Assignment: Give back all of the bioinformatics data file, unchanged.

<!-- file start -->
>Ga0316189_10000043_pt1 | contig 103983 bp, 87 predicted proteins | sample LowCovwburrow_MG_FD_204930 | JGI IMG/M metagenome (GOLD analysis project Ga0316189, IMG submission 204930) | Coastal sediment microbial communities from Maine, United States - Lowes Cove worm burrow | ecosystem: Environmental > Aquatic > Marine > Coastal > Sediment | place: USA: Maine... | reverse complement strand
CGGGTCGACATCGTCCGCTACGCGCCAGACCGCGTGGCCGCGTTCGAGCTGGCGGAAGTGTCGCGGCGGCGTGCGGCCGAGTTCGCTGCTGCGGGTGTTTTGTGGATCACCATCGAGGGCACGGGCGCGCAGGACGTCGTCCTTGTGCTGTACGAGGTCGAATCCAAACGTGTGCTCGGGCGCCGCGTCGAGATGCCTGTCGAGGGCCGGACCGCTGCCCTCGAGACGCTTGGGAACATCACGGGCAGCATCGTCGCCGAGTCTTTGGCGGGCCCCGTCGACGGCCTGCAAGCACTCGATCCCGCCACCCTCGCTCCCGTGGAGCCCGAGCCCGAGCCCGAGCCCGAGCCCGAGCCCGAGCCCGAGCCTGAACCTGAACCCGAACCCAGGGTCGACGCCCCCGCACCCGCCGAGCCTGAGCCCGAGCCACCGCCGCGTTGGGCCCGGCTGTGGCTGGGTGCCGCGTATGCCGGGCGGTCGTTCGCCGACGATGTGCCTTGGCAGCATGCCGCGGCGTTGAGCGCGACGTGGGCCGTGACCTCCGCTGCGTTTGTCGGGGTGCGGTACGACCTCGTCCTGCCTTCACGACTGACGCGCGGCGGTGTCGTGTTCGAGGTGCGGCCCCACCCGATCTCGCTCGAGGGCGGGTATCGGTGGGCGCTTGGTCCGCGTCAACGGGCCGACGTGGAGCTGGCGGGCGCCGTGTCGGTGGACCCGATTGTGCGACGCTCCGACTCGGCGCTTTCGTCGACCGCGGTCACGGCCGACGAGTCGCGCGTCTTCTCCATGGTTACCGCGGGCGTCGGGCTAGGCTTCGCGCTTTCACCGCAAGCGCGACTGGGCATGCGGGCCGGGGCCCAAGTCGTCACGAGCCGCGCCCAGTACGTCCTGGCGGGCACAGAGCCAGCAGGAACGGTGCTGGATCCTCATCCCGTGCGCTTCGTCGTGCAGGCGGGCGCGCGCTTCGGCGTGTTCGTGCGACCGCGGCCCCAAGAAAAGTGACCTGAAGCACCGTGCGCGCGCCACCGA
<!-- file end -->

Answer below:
>Ga0316189_10000043_pt1 | contig 103983 bp, 87 predicted proteins | sample LowCovwburrow_MG_FD_204930 | JGI IMG/M metagenome (GOLD analysis project Ga0316189, IMG submission 204930) | Coastal sediment microbial communities from Maine, United States - Lowes Cove worm burrow | ecosystem: Environmental > Aquatic > Marine > Coastal > Sediment | place: USA: Maine... | reverse complement strand
CGGGTCGACATCGTCCGCTACGCGCCAGACCGCGTGGCCGCGTTCGAGCTGGCGGAAGTGTCGCGGCGGCGTGCGGCCGAGTTCGCTGCTGCGGGTGTTTTGTGGATCACCATCGAGGGCACGGGCGCGCAGGACGTCGTCCTTGTGCTGTACGAGGTCGAATCCAAACGTGTGCTCGGGCGCCGCGTCGAGATGCCTGTCGAGGGCCGGACCGCTGCCCTCGAGACGCTTGGGAACATCACGGGCAGCATCGTCGCCGAGTCTTTGGCGGGCCCCGTCGACGGCCTGCAAGCACTCGATCCCGCCACCCTCGCTCCCGTGGAGCCCGAGCCCGAGCCCGAGCCCGAGCCCGAGCCCGAGCCCGAGCCTGAACCTGAACCCGAACCCAGGGTCGACGCCCCCGCACCCGCCGAGCCTGAGCCCGAGCCACCGCCGCGTTGGGCCCGGCTGTGGCTGGGTGCCGCGTATGCCGGGCGGTCGTTCGCCGACGATGTGCCTTGGCAGCATGCCGCGGCGTTGAGCGCGACGTGGGCCGTGACCTCCGCTGCGTTTGTCGGGGTGCGGTACGACCTCGTCCTGCCTTCACGACTGACGCGCGGCGGTGTCGTGTTCGAGGTGCGGCCCCACCCGATCTCGCTCGAGGGCGGGTATCGGTGGGCGCTTGGTCCGCGTCAACGGGCCGACGTGGAGCTGGCGGGCGCCGTGTCGGTGGACCCGATTGTGCGACGCTCCGACTCGGCGCTTTCGTCGACCGCGGTCACGGCCGACGAGTCGCGCGTCTTCTCCATGGTTACCGCGGGCGTCGGGCTAGGCTTCGCGCTTTCACCGCAAGCGCGACTGGGCATGCGGGCCGGGGCCCAAGTCGTCACGAGCCGCGCCCAGTACGTCCTGGCGGGCACAGAGCCAGCAGGAACGGTGCTGGATCCTCATCCCGTGCGCTTCGTCGTGCAGGCGGGCGCGCGCTTCGGCGTGTTCGTGCGACCGCGGCCCCAAGAAAAGTGACCTGAAGCACCGTGCGCGCGCCACCGA